Once when I was at a networking event, I observed two well-dressed business men talking. Even though I was across the room and couldn‘t hear what they were saying, I could tell the conversation was going badly.
An older man with a neat, salt-and-pepper goatee was talking and shaking his head from side to side while jabbing into the air with his index finger. He reminded me of the Uncle Sam ―I Want You poster. His gestures were aimed at a 40-something George Clooney look-a-like. This younger man appeared to be merely enduring the conversation and had his arms crossed and his body turned slightly away. He looked to be controlling his expressions with his ―game face‖ on, save for a brief rolling of the eyes.
I didn‘t have to hear what they were saying to know that they were not going to come to an agreement anytime soon. Their body language spoke volumes.
Numerous studies show that the non-verbal aspects of communication can convey 50 percent or more of your message.
Often, it‘s not what you say, but how you say it! How you use body language (posture, position, movement, gestures, eye contact, facial expressions, etc.) will either harm or help your relationships. Using the Small Talk, Big Results NOSE-y method will enable you to connect with people more quickly and to be remembered as a great conversationalist!
The acronym NOSE stands for
- Open body language
- Eye contact
In short, the idea behind the NOSE-y method is to use body language to come across as a person who is receptive, non-critical, friendly, and trustworthy.
The acronym NOSE also means having an attitude of interest toward other people (being ―nosey‖ in a good way). When you walk into a room, what attitude do you have?
- The I-have-arrived ―”Here I am!” attitude?
- The I-wish-I-could-be-invisible ―”I‘m not really here!” attitude?
- Or, the a-stranger-is-just-a-friend-I-haven‘t-met ―There you are! I can‘t wait to meet you!” attitude?
The “Here I am!” attitude can be useful for adjusting your body language to project confidence before you walk into a room. Stand tall with your chin up and put a pleasant expression on your face—a slight smile, the kind that engages your eyes.
The “I‘m not really here!” attitude might be useful if you are a spy. But to convey an approachable, friendly demeanor, the “There you are! I can‘t wait to meet you!” attitude is critical. You can adjust the intensity of the attitude to fit your personality and the people around you. You don‘t want to appear fake or over-the-top friendly. If you are more subtle in your approach, simply adjusting your thinking to one of friendly anticipation will prime you for small talk.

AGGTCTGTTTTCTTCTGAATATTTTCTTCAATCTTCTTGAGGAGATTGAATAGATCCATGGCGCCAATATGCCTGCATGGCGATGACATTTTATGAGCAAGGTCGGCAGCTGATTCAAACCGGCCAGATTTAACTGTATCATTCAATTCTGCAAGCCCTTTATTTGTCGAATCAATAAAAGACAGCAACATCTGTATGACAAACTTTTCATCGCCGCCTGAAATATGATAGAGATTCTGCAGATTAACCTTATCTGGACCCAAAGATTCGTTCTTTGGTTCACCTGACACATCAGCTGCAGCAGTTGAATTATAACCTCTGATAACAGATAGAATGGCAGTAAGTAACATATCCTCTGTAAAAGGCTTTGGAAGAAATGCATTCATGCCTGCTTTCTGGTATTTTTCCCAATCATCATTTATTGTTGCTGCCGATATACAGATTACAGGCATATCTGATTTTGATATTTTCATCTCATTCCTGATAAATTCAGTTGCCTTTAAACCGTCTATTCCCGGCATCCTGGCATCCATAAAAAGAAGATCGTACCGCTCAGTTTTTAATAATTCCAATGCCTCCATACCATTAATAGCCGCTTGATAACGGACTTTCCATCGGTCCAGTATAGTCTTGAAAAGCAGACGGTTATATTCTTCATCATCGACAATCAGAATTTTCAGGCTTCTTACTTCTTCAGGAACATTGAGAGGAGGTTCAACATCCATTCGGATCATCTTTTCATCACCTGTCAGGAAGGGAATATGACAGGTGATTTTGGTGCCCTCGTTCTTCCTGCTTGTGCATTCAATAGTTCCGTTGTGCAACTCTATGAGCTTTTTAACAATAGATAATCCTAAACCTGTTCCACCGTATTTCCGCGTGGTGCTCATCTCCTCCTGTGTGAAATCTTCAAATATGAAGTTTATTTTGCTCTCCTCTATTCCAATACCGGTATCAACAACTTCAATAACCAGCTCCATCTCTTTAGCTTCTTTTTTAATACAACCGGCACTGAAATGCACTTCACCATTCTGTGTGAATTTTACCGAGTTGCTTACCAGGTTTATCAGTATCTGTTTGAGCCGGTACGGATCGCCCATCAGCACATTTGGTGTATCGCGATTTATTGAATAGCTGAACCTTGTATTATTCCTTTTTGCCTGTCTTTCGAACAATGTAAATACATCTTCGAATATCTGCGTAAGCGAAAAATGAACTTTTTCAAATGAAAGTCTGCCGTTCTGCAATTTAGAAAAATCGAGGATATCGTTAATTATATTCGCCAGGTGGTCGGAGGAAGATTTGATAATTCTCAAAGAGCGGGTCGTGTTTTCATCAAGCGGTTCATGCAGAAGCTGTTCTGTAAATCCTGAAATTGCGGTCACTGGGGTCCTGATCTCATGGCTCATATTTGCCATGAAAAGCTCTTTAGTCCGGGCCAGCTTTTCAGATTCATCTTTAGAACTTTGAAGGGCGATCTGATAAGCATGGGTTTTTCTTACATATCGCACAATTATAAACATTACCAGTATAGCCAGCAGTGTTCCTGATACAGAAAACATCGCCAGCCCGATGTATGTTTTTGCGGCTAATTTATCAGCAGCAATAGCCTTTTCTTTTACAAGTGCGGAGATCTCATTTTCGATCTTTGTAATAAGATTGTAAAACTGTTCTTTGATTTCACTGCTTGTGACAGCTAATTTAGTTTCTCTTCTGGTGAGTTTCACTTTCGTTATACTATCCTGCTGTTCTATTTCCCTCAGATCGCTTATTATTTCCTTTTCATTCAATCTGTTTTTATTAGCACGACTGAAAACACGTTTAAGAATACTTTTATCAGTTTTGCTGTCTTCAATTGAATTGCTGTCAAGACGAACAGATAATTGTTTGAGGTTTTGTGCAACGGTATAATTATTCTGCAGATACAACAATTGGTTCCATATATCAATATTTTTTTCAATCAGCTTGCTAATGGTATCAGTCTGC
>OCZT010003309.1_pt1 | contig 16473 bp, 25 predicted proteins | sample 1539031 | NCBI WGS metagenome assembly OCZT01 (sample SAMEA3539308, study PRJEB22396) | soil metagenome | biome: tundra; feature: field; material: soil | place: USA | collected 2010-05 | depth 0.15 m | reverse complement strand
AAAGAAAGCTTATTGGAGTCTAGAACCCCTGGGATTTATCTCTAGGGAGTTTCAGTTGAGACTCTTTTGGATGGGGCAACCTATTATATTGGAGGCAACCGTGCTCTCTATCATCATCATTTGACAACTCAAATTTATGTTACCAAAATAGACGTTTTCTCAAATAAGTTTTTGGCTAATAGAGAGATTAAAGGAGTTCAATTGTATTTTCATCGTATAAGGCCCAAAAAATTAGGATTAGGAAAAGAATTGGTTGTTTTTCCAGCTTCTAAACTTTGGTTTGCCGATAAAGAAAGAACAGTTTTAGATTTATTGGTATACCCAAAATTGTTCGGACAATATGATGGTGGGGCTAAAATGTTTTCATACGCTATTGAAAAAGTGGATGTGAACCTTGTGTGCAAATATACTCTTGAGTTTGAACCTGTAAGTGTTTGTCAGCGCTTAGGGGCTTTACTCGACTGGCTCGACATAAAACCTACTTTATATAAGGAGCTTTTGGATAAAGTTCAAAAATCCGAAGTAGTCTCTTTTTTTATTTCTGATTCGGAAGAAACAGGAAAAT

You can learn effective body language, but if you don‘t have a “There you are! I can‘t wait to see you!‖ attitude, it will be difficult to apply. Your attitude will show in your body language. Trying to mask a negative or disinterested attitude is difficult and may lead to small incongruities in body language that people pick up on subconsciously.
Just as your attitude can affect your body language, your body language can affect your attitude.
Try this little experiment: slump in your chair with your shoulders slouched, your head down, and a sad expression on your face. How‘s your attitude?
Now, sit up straight, with your shoulders back, your head up, and a little smile on your face. Feel the difference in your attitude? There is interplay between body language and attitude, and you have the power to adjust both of them.
One caveat regarding body language: as my experience is largely in American culture, some of the techniques may not translate well into other cultures. For example, in some countries nodding your head up and down means no, and shaking your head side to side means yes.
It never ceases to amaze me how long I can sustain a conversation with a talkative person by merely looking interested, nodding, and making occasional murmurs of agreement (uh-huh . . . oh, uh-huh . . . hmmm). Once in a blue moon I do it just to see how long I can go without actually contributing much to the conversation. A few years ago, my husband and I had dinner with a prospective business partner, and I spent the whole evening seated next to the man, pretty much just nodding and uh-huhing. Not once did he ask me anything about my life or my interests. That set off warning bells, which I, unfortunately, ignored. The business relationship did not go well. But, I did prove, once again, that you can sustain conversation with a talkative person without saying much.
Nodding indicates that you are in agreement with what the other person is saying and that you are generally an agreeable person. You can also use nodding while you are talking to help persuade a person to come to your way of thinking. For example, say ―”Isn‘t that a great idea!” and nod while and after you say it. If you have developed rapport with the person you say it to, they will subconsciously want to agree with you and may even nod along with you. They have mirrored your actions and are internalizing the agreement.
If you and your conversation partner are “in sync” you will begin to mirror each other‘s body language and vocal expression.
Use this knowledge to your advantage to connect more quickly by subtly mirroring the other‘s body language. So, if you are talking to a quiet, introverted person, you will want to tone down your personality by making smaller gestures and being less intense. People can be turned off by a forceful personality but will open up to a more gentle approach.
Take the Aesop fable about the Wind and the Sun for example. The Wind and the Sun wanted to determine which of them was stronger by seeing which could get a man to take off his coat. The Sun went behind a cloud and the Wind blew as hard as it could. But the harder the Wind blew, the tighter the man held onto his coat. When it was the Sun‘s turn, the Sun came out and gently warmed the man, who soon gladly removed his coat. So be like the Sun and use a gentle approach.